Updated by LinodeWritten by Linode

Try this guide out by signing up for a Linode account with a $20 credit.
Contribute on GitHub

Report an Issue View File Edit File

Password authentication is the default method most SSH (Secure Shell) clients use to authenticate with remote servers, but it suffers from potential security vulnerabilities, like brute-force login attempts. An alternative to password authentication is public key authentication, in which you generate and store on your computer a pair of cryptographic keys and then configure your server to recognize and accept your keys. Using key-based authentication offers a range of benefits:

Apr 12, 2018 Introduction. SSH, or secure shell, is an encrypted protocol used to administer and communicate with servers. When working with an Ubuntu server, chances are you will spend most of your time in a terminal session connected to your server through SSH. Aug 09, 2018  Generate SSH Keys on Windows 10 with Ubuntu. Launch Bash on Ubuntu on Windows from the start menu and make sure SSH is installed by entering following command at the command prompt: sudo apt install ssh. The key generation process is identical to the process on a native Linux or Ubuntu installation.

  • Key-based login is not a major target for brute-force hacking attacks.

  • If a server that uses SSH keys is compromised by a hacker, no authorization credentials are at risk of being exposed.

  • Because a password isn’t required at login, you are able to able to log in to servers from within scripts or automation tools that you need to run unattended. For example, you can set up periodic updates for your servers with a configuration management tool like Ansible, and you can run those updates without having to be physically present.

This guide will explain how the SSH key login scheme works, how to generate an SSH key, and how to use those keys with your Linode.

If you’re unfamiliar with SSH connections, review the Getting Started with Linode guide.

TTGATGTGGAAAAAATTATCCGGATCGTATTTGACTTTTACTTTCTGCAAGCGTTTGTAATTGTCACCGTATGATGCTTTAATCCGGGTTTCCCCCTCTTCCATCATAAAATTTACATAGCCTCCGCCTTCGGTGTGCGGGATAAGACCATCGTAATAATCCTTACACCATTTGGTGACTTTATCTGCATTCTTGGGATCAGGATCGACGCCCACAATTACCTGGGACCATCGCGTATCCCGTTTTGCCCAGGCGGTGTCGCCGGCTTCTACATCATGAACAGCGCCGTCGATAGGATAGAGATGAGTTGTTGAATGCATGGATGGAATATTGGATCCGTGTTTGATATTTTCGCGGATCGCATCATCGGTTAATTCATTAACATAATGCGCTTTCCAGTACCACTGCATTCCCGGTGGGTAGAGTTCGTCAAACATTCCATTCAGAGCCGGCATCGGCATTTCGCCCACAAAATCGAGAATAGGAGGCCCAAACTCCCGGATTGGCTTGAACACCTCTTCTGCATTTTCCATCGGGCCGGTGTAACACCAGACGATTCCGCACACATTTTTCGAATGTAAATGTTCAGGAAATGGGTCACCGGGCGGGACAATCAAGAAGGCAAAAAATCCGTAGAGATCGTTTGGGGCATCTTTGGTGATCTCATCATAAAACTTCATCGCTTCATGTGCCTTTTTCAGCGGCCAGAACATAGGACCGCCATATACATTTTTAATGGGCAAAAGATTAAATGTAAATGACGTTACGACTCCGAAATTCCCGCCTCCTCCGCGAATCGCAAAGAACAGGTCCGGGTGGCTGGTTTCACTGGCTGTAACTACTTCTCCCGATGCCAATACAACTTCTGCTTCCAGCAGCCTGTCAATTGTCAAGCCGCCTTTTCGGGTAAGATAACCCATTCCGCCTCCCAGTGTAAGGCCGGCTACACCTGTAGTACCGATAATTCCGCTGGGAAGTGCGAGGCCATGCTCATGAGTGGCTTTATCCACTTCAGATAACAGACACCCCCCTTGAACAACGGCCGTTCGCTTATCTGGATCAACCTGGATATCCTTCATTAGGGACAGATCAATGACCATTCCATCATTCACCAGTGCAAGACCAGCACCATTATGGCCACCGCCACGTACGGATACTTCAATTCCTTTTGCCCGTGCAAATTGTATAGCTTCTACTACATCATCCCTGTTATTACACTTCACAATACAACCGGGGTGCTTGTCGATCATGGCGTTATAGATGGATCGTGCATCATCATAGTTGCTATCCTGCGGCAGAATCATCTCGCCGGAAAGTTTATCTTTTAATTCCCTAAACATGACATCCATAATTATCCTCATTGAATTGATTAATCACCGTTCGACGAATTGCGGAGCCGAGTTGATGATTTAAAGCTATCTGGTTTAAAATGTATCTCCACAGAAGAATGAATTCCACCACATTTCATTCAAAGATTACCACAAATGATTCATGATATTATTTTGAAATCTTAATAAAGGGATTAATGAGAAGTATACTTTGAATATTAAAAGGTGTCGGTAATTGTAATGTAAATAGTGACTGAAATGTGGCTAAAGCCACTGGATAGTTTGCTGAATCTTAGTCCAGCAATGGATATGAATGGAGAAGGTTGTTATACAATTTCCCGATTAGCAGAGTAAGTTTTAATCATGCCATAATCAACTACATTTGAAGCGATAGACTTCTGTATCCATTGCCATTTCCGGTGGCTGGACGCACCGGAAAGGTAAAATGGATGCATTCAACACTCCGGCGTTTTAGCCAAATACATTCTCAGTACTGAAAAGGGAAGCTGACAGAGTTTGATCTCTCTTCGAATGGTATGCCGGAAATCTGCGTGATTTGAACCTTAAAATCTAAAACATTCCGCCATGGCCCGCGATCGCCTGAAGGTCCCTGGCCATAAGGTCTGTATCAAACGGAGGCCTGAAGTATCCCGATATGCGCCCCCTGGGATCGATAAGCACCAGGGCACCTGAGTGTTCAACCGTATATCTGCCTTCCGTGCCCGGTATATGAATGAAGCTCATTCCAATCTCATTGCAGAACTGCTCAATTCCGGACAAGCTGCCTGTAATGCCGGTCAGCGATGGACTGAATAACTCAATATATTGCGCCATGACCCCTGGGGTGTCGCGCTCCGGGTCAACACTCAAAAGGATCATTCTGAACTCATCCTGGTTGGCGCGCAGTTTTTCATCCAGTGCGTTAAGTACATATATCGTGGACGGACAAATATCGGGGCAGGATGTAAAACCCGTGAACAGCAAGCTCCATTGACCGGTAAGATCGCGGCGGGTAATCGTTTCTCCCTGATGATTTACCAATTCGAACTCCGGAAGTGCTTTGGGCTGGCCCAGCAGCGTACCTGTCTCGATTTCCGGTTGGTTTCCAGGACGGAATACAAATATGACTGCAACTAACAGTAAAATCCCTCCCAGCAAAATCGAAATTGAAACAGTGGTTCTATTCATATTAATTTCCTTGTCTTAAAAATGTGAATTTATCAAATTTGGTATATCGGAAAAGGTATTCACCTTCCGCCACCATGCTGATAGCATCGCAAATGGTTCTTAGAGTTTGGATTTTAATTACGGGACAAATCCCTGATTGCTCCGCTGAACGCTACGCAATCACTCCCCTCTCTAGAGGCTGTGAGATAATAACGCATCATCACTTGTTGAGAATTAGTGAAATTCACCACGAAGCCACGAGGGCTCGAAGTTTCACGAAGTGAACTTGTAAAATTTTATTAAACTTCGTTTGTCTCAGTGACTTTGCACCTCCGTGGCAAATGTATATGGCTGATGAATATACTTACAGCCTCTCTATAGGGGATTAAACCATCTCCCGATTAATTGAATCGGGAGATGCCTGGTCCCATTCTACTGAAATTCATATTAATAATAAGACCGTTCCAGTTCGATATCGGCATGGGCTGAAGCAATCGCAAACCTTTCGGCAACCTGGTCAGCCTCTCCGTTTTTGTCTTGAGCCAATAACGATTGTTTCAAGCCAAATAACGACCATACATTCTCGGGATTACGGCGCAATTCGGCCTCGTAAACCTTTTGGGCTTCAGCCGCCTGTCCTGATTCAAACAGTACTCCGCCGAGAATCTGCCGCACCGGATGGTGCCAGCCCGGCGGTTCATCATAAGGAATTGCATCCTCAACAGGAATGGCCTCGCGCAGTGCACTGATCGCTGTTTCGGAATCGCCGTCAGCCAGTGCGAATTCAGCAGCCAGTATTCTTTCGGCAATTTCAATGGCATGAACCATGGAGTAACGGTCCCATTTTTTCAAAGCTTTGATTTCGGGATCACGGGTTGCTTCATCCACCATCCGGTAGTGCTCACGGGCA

1. Sep 10, 2013 SSH, or Secure Shell, is a protocol used to securely log onto remote systems. It is the most common way to access remote Linux and Unix-like servers. In this guide, we will discuss how to use SSH to connect to a remote system. Basic Syntax. The tool on Linux for connecting to a remote system using SSH is called, unsurprisingly, ssh.
  2. Jul 29, 2019  Step 1- Generate the SSH Key Pair. On your client system – the one you’re using to connect to the server – you need to create a pair of key codes. To generate a pair of SSH key codes, enter the commands: This will create a hidden directory to store your SSH keys.

How SSH Keys Work

SSH keys are generated in pairs and stored in plain-text files. The key pair (or keypair) consists of two parts:

  • A private key, usually named id_rsa. The private key is stored on your local computer and should be kept secure, with permissions set so that no other users on your computer can read the file.

  • A public key, usually named id_rsa.pub. The public key is placed on the server you intend to log in to. You can freely share your public key with others. If someone else adds your public key to their server, you will be able to log in to that server.

When a site or service asks for your SSH key, they are referring to your SSH public key (id_rsa.pub). For instance, services like GitHub and Gitlab allow you to place your SSH public key on their servers to streamline the process of pushing code changes to remote repositories.

The authorized_keys File

In order for your Linode to recognize and accept your key pair, you will need to upload your public key to your server. More specifically, you will need to upload your public key to the home directory of the user you would like to log in as. If you would like to log in to more than one user on the server using your key pair, you will need to add your public key to each of those users.

To set up SSH key authentication for one of your server’s users, add your public key to a new line inside the user’s authorized_keys file. This file is stored inside a directory named .ssh/ under the user’s home folder. A user’s authorized_keys file can store more than one public key, and each public key is listed on its own line. If your file contains more than one public key, then the owner of each key listed will be able to log in as that user.

Granting Someone Else Access to your Server

To give someone else access to your server’s user, simply add their public key on a new line in your authorized_keys file, just as you would add your own. To revoke access for that person, remove that same line and save the changes.